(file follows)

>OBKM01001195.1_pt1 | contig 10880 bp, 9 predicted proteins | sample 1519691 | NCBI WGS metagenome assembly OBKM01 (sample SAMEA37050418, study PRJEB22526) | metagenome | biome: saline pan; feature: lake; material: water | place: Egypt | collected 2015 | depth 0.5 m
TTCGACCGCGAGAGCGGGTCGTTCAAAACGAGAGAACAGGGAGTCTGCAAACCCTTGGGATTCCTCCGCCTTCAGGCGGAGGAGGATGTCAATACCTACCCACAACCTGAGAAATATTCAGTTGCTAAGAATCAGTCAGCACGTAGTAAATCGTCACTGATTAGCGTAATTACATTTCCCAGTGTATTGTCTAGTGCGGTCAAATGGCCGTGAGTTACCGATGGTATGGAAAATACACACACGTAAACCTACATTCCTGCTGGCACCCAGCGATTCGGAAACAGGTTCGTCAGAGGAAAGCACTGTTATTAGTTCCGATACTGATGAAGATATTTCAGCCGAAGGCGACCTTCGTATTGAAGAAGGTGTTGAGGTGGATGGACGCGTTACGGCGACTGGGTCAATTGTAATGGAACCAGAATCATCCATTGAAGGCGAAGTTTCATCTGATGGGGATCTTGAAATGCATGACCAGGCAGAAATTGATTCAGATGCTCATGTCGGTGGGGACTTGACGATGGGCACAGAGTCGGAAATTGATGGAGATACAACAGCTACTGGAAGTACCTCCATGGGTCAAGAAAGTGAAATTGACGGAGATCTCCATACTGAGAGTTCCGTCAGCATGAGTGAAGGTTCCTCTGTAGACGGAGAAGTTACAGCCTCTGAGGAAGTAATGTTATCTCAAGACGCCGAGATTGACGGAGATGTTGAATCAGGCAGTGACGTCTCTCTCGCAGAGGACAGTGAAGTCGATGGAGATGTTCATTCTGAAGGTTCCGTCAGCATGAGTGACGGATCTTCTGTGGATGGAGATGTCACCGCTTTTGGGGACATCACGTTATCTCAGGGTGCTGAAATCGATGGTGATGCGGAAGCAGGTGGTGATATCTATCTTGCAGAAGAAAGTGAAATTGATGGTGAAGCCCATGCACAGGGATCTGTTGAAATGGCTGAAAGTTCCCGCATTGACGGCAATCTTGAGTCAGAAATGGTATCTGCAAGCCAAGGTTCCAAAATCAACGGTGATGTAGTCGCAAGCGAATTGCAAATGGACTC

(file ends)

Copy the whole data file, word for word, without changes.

>OBKM01001195.1_pt1 | contig 10880 bp, 9 predicted proteins | sample 1519691 | NCBI WGS metagenome assembly OBKM01 (sample SAMEA37050418, study PRJEB22526) | metagenome | biome: saline pan; feature: lake; material: water | place: Egypt | collected 2015 | depth 0.5 m
TTCGACCGCGAGAGCGGGTCGTTCAAAACGAGAGAACAGGGAGTCTGCAAACCCTTGGGATTCCTCCGCCTTCAGGCGGAGGAGGATGTCAATACCTACCCACAACCTGAGAAATATTCAGTTGCTAAGAATCAGTCAGCACGTAGTAAATCGTCACTGATTAGCGTAATTACATTTCCCAGTGTATTGTCTAGTGCGGTCAAATGGCCGTGAGTTACCGATGGTATGGAAAATACACACACGTAAACCTACATTCCTGCTGGCACCCAGCGATTCGGAAACAGGTTCGTCAGAGGAAAGCACTGTTATTAGTTCCGATACTGATGAAGATATTTCAGCCGAAGGCGACCTTCGTATTGAAGAAGGTGTTGAGGTGGATGGACGCGTTACGGCGACTGGGTCAATTGTAATGGAACCAGAATCATCCATTGAAGGCGAAGTTTCATCTGATGGGGATCTTGAAATGCATGACCAGGCAGAAATTGATTCAGATGCTCATGTCGGTGGGGACTTGACGATGGGCACAGAGTCGGAAATTGATGGAGATACAACAGCTACTGGAAGTACCTCCATGGGTCAAGAAAGTGAAATTGACGGAGATCTCCATACTGAGAGTTCCGTCAGCATGAGTGAAGGTTCCTCTGTAGACGGAGAAGTTACAGCCTCTGAGGAAGTAATGTTATCTCAAGACGCCGAGATTGACGGAGATGTTGAATCAGGCAGTGACGTCTCTCTCGCAGAGGACAGTGAAGTCGATGGAGATGTTCATTCTGAAGGTTCCGTCAGCATGAGTGACGGATCTTCTGTGGATGGAGATGTCACCGCTTTTGGGGACATCACGTTATCTCAGGGTGCTGAAATCGATGGTGATGCGGAAGCAGGTGGTGATATCTATCTTGCAGAAGAAAGTGAAATTGATGGTGAAGCCCATGCACAGGGATCTGTTGAAATGGCTGAAAGTTCCCGCATTGACGGCAATCTTGAGTCAGAAATGGTATCTGCAAGCCAAGGTTCCAAAATCAACGGTGATGTAGTCGCAAGCGAATTGCAAATGGACTC